SYCAMORE – The spirit of giving was alive and well Monday as numerous Goodfellows gave out presents to children in need Christmas Eve morning.
The Goodfellows of DeKalb/Sycamore are an all-volunteer group of local residents who annually raise money to buy clothing for area children. This year, Goodfellows bought clothing for 915 children from 362 families in the area, said Gerry Keating, the group’s president.
The Goodfellows are active between September and Christmas Eve. They work with J.C. Penney to purchase clothes for children, which are then brought to Blumen Gardens, at 403 Edwards St. in Sycamore, to be wrapped. The Goodfellows contact local school districts and social service agencies to develop a list of children in need in the area.
Stephanie Simons and her 16-year-old daughter Kylie McKee have been delivering presents to families like Juan Jesus Blanco’s for the past 10 years.
“Just to give is a great thing,” Simons said. Traveling with Simons and McKee on Monday were McKee’s boyfriend, his sister, and Simons’ best friend’s son. The group knocked on doors or rang doorbells and wished the families a “Merry Christmas” before giving them gifts.
Blanco, who lives in DeKalb with his parents and younger brother, was one of the kids helped out by the Goodfellows this year. The 8-year-old said he needed clothes because he was getting too big.
He said he was hoping for a new sweatshirt.
Keating said the group raised $30,000, short of the $35,000 target members were hoping to hit. Keating said the group is always in need of funds. The group solicits money through the mail, and through a Christmas office party they host at PJ’s Courthouse Tavern in Sycamore.
“I think it’s the economy. It’s taken its toll on everybody,” Keating said, when asked about the difficulty making the group’s fundraising goal. “Our needs have grown. Every year, there seems to be more and more. ... I think we’ll be OK. Things always seem to work out.”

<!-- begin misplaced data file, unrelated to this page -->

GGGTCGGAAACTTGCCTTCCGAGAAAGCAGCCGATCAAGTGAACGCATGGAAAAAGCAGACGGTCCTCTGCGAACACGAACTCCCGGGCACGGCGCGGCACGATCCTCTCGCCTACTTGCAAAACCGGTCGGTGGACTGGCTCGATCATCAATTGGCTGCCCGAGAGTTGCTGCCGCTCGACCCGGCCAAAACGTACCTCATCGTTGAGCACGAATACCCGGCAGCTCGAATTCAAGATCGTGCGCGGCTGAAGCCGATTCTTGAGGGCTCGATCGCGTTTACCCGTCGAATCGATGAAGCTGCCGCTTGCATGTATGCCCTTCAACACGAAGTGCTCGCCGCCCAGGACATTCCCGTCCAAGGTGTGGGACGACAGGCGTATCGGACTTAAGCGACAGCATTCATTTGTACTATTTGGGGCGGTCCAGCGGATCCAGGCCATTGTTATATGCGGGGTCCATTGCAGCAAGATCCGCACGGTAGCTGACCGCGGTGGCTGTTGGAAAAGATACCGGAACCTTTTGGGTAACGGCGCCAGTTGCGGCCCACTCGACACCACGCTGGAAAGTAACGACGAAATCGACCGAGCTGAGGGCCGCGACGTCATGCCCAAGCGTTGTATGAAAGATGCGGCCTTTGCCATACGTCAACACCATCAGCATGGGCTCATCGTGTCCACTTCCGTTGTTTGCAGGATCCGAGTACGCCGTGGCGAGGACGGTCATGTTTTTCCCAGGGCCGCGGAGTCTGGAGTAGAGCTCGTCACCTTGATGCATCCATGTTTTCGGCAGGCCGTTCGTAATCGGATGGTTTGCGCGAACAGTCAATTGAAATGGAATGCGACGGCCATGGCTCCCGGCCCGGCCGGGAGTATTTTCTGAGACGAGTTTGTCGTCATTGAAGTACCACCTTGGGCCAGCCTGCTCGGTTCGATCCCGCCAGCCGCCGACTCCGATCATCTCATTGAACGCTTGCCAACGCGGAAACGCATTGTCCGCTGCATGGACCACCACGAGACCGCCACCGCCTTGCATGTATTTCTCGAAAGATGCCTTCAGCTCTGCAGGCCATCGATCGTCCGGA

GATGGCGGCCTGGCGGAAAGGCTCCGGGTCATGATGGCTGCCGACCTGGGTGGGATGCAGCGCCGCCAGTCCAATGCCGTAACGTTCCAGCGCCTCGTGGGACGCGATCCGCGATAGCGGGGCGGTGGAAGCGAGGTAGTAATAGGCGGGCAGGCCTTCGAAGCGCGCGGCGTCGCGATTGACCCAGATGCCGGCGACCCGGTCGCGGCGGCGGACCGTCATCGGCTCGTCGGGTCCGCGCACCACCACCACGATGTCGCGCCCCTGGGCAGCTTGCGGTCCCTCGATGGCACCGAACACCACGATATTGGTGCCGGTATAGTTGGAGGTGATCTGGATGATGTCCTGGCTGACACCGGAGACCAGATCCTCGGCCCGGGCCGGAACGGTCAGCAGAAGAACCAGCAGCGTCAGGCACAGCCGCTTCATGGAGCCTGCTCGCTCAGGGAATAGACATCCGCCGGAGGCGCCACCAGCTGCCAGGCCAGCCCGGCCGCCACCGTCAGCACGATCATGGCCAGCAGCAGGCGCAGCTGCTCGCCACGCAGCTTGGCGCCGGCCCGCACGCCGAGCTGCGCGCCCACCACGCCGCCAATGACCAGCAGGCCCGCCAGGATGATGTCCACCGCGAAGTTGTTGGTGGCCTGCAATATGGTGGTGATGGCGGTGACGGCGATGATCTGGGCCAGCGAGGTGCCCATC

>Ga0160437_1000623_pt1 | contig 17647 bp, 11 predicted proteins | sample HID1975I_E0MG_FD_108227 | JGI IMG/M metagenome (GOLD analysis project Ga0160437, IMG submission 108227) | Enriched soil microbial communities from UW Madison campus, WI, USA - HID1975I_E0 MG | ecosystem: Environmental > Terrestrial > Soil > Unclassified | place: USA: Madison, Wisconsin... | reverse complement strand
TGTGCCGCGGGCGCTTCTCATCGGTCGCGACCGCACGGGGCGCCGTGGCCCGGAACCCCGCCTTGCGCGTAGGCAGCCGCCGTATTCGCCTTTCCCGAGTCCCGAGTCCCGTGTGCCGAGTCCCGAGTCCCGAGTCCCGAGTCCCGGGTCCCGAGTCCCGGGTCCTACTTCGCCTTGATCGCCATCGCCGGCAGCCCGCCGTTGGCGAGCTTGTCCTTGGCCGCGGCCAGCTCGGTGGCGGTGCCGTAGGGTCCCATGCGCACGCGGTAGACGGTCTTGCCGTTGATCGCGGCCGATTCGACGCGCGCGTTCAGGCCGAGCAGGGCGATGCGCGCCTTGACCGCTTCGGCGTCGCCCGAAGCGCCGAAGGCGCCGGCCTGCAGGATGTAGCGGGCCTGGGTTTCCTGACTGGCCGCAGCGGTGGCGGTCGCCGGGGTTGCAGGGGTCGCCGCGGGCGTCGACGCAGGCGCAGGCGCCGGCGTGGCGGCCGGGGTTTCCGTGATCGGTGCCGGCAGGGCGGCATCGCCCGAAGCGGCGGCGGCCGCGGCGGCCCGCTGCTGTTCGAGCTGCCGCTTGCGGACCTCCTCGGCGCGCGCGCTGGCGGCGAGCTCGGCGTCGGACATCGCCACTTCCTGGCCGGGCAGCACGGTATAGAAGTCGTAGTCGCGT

Brian Scholle described the Goodfellows as being the “only true Christmas spirit organization” in the area because of its sole focus on the holiday.
“Every single dollar we raise goes to help a kid who may or may not ever get a present for Christmas,” Scholle said. “We get together, we do a good thing, and we try to be anonymous as possible, but it’s too hard at this point. ... The idea behind it was to be a Secret Santa.”
Keating has been with the organization for about 20 years; Scholle said he has been doing it for at least 25 years. Both of them said they do it for the children.
“Plus, we have a lot of fun doing it, too,” Keating said.
As the hour approached 8 a.m. Monday and more and more families poured into Blumen Gardens to help the Goodfellows pass out Christmas gifts, Scholle commented that he had never seen so many people come in for deliveries.
“It’s a feel-good thing for everyone,” Scholle said. “It’s not about getting, it’s about giving.”